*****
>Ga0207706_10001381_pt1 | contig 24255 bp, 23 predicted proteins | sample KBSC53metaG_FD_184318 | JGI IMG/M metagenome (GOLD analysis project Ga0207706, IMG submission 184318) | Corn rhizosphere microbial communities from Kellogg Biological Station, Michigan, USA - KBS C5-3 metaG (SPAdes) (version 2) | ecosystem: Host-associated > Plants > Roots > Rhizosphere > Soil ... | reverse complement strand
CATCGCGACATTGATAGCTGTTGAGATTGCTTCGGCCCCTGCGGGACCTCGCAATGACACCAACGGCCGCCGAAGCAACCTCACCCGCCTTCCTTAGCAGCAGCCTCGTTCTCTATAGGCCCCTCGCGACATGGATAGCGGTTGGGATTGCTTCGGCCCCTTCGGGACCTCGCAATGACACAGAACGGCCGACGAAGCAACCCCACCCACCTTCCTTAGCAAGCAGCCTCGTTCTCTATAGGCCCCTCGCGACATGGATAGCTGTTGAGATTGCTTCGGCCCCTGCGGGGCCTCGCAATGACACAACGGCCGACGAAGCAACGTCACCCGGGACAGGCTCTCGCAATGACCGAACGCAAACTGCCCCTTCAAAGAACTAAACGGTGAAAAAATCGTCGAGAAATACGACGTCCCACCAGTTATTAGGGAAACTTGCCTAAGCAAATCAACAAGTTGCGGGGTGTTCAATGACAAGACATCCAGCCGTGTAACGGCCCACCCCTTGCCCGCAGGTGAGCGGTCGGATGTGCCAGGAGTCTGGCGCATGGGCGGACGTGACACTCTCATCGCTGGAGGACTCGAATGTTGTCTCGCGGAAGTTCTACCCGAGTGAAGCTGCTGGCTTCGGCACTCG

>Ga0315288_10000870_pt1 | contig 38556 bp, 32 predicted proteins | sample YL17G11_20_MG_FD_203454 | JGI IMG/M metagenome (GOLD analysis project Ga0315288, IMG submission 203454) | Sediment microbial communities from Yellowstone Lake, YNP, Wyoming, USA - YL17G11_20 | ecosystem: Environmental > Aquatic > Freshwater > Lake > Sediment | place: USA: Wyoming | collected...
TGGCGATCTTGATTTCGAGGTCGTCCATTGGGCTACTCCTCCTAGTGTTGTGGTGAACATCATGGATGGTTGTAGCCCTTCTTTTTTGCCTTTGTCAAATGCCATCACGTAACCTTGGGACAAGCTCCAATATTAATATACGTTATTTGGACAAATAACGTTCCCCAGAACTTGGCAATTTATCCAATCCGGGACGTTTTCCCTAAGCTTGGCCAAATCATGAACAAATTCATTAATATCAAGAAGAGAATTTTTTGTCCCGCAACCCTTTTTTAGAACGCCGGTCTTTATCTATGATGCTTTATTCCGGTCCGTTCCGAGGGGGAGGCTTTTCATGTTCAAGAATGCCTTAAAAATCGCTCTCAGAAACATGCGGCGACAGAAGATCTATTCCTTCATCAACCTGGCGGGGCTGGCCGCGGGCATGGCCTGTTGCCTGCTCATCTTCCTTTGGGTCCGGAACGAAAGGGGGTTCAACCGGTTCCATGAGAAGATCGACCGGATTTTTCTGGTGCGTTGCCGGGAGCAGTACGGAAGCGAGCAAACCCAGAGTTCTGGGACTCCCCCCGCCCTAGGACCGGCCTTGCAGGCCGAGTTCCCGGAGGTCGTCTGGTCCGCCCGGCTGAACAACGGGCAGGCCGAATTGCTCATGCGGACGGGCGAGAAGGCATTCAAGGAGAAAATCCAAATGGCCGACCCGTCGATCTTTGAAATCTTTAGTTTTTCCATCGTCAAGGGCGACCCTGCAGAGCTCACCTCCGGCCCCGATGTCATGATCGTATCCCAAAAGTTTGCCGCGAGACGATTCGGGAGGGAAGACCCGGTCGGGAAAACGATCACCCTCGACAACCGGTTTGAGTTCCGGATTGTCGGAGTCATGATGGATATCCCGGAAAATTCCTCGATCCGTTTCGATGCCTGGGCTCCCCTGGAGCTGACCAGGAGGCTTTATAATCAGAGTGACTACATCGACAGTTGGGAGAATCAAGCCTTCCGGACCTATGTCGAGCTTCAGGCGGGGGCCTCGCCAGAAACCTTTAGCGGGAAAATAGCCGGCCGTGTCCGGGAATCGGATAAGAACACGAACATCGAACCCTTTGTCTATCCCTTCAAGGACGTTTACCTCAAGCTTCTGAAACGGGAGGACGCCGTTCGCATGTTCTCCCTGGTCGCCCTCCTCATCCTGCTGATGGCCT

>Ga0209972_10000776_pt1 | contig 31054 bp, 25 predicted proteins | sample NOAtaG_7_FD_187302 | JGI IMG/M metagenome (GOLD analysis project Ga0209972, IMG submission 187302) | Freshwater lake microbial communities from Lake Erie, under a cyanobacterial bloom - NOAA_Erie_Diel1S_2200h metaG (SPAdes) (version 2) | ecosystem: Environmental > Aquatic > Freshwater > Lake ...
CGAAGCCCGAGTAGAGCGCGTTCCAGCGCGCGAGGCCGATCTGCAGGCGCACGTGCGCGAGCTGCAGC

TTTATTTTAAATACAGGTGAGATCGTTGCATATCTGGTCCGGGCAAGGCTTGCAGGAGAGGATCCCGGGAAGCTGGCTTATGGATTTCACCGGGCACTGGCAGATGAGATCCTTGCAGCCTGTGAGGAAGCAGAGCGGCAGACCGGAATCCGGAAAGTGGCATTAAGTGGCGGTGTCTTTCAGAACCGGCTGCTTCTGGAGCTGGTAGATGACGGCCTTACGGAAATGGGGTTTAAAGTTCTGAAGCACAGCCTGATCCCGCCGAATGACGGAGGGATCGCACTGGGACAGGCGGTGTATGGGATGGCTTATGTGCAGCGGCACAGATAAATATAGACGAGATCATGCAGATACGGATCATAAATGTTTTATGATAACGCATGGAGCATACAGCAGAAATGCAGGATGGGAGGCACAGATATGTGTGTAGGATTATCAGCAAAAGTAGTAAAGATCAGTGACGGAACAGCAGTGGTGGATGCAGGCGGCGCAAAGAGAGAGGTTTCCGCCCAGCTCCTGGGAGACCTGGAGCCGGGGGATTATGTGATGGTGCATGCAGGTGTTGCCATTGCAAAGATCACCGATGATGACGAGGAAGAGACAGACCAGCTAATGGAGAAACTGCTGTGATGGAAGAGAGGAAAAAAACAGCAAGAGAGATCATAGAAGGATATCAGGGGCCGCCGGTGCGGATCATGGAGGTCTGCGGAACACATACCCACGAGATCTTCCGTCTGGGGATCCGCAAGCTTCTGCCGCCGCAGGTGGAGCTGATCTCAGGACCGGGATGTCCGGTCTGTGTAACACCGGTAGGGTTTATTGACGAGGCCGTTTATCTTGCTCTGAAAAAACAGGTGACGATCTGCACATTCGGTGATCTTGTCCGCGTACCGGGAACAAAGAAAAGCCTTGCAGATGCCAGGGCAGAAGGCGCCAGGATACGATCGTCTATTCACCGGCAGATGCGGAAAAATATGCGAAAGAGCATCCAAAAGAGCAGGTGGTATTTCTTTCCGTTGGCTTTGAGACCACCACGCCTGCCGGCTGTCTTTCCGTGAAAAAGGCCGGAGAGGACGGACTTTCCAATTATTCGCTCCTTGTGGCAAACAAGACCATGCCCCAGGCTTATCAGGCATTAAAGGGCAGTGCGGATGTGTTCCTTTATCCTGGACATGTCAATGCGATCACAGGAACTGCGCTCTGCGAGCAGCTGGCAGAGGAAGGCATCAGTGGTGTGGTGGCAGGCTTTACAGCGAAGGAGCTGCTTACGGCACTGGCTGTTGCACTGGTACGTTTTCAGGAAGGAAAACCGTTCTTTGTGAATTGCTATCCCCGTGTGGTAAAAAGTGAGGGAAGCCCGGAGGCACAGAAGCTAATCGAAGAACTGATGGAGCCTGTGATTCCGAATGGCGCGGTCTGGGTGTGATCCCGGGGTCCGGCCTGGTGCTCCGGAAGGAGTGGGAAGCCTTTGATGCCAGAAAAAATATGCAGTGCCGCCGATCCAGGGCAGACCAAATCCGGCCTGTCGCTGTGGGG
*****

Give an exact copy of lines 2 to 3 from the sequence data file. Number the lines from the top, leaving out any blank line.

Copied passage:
CATCGCGACATTGATAGCTGTTGAGATTGCTTCGGCCCCTGCGGGACCTCGCAATGACACCAACGGCCGCCGAAGCAACCTCACCCGCCTTCCTTAGCAGCAGCCTCGTTCTCTATAGGCCCCTCGCGACATGGATAGCGGTTGGGATTGCTTCGGCCCCTTCGGGACCTCGCAATGACACAGAACGGCCGACGAAGCAACCCCACCCACCTTCCTTAGCAAGCAGCCTCGTTCTCTATAGGCCCCTCGCGACATGGATAGCTGTTGAGATTGCTTCGGCCCCTGCGGGGCCTCGCAATGACACAACGGCCGACGAAGCAACGTCACCCGGGACAGGCTCTCGCAATGACCGAACGCAAACTGCCCCTTCAAAGAACTAAACGGTGAAAAAATCGTCGAGAAATACGACGTCCCACCAGTTATTAGGGAAACTTGCCTAAGCAAATCAACAAGTTGCGGGGTGTTCAATGACAAGACATCCAGCCGTGTAACGGCCCACCCCTTGCCCGCAGGTGAGCGGTCGGATGTGCCAGGAGTCTGGCGCATGGGCGGACGTGACACTCTCATCGCTGGAGGACTCGAATGTTGTCTCGCGGAAGTTCTACCCGAGTGAAGCTGCTGGCTTCGGCACTCG

>Ga0315288_10000870_pt1 | contig 38556 bp, 32 predicted proteins | sample YL17G11_20_MG_FD_203454 | JGI IMG/M metagenome (GOLD analysis project Ga0315288, IMG submission 203454) | Sediment microbial communities from Yellowstone Lake, YNP, Wyoming, USA - YL17G11_20 | ecosystem: Environmental > Aquatic > Freshwater > Lake > Sediment | place: USA: Wyoming | collected...